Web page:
“We need new discoveries to uphold employment and value creation” – Norwegian Minister of Petroleum and Mines, Tina Bru
Norway gets it. It’s only the world’s 15th largest oil producing nation – Canada ranks 4th – but Norway gets it. The country recognizes how critical its oil and natural gas industry is to the health and well-being of the economy and its citizens. As a country, Norway recognizes you can have a world-class industry, producing an essential product, while still being an environmental leader.
This is why Norway took immediate action to assist its offshore industry weather the combined storm of the COVID-19 pandemic and Saudi-Russia price war. Action included taxation adjustments to reduce their breakeven costs by 40 per cent and opening up new exploration blocks. All in order to stimulate their battered offshore sector and protect jobs.
Norway’s adjustments already resurrected one project – mere weeks after it was postponed. As the Norwegian Minister of Petroleum and Energy, Tina Bru aptly stated, “We need new discoveries to uphold employment and value creation”.
Canada, it would appear, doesn’t get it. Our offshore industry provides good, mortgage-paying jobs for more than 6,000 Canadians – and there are thousands more whose livelihoods are supported by a supply chain involving more than 600 Atlantic Canadian companies. While Norway acted with urgency, Canada has not.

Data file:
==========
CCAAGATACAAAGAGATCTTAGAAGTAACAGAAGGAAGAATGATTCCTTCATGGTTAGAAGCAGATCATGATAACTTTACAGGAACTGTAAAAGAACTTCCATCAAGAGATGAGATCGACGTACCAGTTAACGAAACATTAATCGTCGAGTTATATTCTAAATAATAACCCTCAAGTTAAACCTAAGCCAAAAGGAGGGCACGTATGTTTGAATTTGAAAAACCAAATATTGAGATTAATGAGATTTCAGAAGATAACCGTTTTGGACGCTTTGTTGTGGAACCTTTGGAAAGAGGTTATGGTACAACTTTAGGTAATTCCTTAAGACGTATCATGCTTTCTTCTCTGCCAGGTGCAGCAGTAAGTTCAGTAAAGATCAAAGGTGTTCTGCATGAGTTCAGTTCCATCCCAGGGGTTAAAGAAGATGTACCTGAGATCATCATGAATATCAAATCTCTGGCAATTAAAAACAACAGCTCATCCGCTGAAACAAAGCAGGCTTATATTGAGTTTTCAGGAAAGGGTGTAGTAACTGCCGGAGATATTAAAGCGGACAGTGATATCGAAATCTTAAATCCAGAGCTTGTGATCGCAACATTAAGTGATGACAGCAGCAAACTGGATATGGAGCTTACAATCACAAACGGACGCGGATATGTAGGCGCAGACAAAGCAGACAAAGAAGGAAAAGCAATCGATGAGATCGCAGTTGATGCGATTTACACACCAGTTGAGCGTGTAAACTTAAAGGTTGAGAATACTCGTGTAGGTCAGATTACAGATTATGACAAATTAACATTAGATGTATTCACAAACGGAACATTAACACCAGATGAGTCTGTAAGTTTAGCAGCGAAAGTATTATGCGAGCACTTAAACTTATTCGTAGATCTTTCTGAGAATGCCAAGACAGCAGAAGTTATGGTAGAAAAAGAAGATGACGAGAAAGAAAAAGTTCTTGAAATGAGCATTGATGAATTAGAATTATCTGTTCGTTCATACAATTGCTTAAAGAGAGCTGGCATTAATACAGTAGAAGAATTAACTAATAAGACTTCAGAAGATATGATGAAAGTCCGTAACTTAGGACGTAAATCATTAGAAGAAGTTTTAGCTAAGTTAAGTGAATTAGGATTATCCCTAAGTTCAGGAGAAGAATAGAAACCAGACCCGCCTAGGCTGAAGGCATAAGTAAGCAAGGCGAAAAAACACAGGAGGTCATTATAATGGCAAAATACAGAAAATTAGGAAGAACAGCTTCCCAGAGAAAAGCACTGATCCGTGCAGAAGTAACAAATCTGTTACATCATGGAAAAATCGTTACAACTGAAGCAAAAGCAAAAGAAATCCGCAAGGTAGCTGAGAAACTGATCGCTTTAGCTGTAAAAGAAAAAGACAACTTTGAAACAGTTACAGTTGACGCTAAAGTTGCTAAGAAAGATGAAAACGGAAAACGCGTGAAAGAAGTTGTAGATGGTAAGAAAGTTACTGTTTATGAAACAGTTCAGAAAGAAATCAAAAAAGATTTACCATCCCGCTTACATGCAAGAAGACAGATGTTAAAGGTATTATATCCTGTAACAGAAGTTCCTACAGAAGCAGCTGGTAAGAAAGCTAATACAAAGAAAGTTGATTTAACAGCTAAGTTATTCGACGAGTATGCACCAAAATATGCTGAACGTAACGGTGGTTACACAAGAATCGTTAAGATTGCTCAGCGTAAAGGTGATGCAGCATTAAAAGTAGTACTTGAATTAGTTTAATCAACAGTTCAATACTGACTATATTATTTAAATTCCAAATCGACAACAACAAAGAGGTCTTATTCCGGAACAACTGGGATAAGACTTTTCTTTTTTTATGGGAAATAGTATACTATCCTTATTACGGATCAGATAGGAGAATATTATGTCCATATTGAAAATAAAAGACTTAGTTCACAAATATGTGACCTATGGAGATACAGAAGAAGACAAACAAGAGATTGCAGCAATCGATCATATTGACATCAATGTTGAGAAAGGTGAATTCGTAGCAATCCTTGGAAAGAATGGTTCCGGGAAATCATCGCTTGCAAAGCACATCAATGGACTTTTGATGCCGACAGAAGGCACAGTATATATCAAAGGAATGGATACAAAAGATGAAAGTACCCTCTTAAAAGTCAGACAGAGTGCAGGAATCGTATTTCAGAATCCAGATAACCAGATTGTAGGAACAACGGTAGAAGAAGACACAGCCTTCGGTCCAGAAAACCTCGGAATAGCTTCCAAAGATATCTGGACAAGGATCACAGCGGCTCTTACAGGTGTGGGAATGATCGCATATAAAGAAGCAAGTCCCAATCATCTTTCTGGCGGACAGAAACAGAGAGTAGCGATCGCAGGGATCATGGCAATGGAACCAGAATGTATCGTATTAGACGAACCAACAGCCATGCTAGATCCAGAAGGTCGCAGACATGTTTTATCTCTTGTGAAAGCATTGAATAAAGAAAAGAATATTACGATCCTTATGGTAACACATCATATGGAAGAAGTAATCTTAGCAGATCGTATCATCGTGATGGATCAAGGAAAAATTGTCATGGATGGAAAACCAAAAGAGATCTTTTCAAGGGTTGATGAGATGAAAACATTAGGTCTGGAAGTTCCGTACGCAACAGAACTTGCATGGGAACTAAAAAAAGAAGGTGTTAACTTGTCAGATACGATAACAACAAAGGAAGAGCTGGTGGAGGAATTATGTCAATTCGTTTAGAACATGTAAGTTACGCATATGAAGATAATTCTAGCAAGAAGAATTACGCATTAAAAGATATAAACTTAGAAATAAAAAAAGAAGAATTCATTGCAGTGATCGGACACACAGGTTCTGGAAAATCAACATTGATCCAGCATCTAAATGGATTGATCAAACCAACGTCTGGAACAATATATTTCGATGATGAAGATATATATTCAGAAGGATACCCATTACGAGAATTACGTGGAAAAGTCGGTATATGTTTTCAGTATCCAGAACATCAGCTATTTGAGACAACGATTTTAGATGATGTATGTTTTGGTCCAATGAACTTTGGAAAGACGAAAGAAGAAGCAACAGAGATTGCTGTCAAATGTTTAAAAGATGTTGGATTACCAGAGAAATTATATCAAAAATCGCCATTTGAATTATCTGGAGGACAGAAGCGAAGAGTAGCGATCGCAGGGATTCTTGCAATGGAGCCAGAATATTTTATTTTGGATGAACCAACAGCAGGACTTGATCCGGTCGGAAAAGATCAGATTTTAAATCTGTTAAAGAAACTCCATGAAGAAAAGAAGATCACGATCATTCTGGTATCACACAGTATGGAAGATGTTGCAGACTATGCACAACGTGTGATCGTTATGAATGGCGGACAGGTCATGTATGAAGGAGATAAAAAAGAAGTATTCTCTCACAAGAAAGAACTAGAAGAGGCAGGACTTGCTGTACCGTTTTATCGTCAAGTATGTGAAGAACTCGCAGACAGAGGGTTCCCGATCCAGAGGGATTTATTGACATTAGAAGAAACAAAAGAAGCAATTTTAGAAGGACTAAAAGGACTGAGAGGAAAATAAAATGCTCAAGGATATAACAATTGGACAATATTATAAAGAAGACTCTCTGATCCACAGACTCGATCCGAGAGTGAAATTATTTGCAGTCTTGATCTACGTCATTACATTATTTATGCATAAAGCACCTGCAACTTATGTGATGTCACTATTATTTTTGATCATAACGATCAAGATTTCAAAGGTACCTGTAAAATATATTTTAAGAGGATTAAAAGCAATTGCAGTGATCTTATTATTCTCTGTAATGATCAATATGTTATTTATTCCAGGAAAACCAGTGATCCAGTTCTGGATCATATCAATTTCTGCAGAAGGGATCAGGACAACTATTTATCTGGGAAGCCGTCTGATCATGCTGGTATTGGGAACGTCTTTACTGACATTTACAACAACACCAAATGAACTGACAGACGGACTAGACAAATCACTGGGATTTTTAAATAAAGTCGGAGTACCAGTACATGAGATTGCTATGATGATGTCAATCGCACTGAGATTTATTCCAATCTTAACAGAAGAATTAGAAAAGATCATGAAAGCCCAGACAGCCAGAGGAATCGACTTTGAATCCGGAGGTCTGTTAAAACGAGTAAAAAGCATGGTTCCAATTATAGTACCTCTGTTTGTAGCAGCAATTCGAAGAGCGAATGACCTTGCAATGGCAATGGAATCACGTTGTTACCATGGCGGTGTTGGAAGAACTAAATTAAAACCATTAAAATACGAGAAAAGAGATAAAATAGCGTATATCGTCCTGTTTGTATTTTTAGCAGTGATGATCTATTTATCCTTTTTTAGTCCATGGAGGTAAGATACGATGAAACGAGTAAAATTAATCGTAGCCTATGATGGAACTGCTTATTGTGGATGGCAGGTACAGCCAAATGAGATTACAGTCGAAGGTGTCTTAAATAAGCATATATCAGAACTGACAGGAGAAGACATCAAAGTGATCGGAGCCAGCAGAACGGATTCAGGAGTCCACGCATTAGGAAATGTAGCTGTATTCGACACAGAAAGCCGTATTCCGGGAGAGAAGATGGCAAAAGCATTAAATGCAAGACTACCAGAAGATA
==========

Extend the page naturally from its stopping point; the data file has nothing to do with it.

It has been more than two months since Minter of Natural Resources, Seamus O’Regan, said that he and his government “fully understand the urgency of the situation” and a month since he was quoted in The Telegram stating help was coming “very soon” for the sector. But on July 20, 2020 the Minister quietly stated “it’s not something that’s going to happen anytime soon”.
Canada’s activists have spared no effort in advocating for the end of our offshore oil and natural gas industry. In typical fashion, they continue to oppose Canadian development at all costs and ignore how Newfoundland and Labrador’s offshore oil and gas industry represents one of the lowest carbon per barrel footprints in the world.
Canadian families have sent more than 2,000 letters in support of our offshore industry while environmental activists published an open letter calling for the end of the industry. Who has the federal government listened to? Not the thousands of families who have spoken out in support of our offshore…
Will Canada finally join Norway, a fellow offshore industrial country, in supporting a vibrant, innovative and vital sector? Or will we let the direction of our country be determined by those who are ideologically opposed to natural resource development of any kind?
If you support Canada’s offshore industry and think it can play a part in our economic recovery, let the federal government know by sending an email today by clicking here.
It only takes a minute and your voice will make all the difference.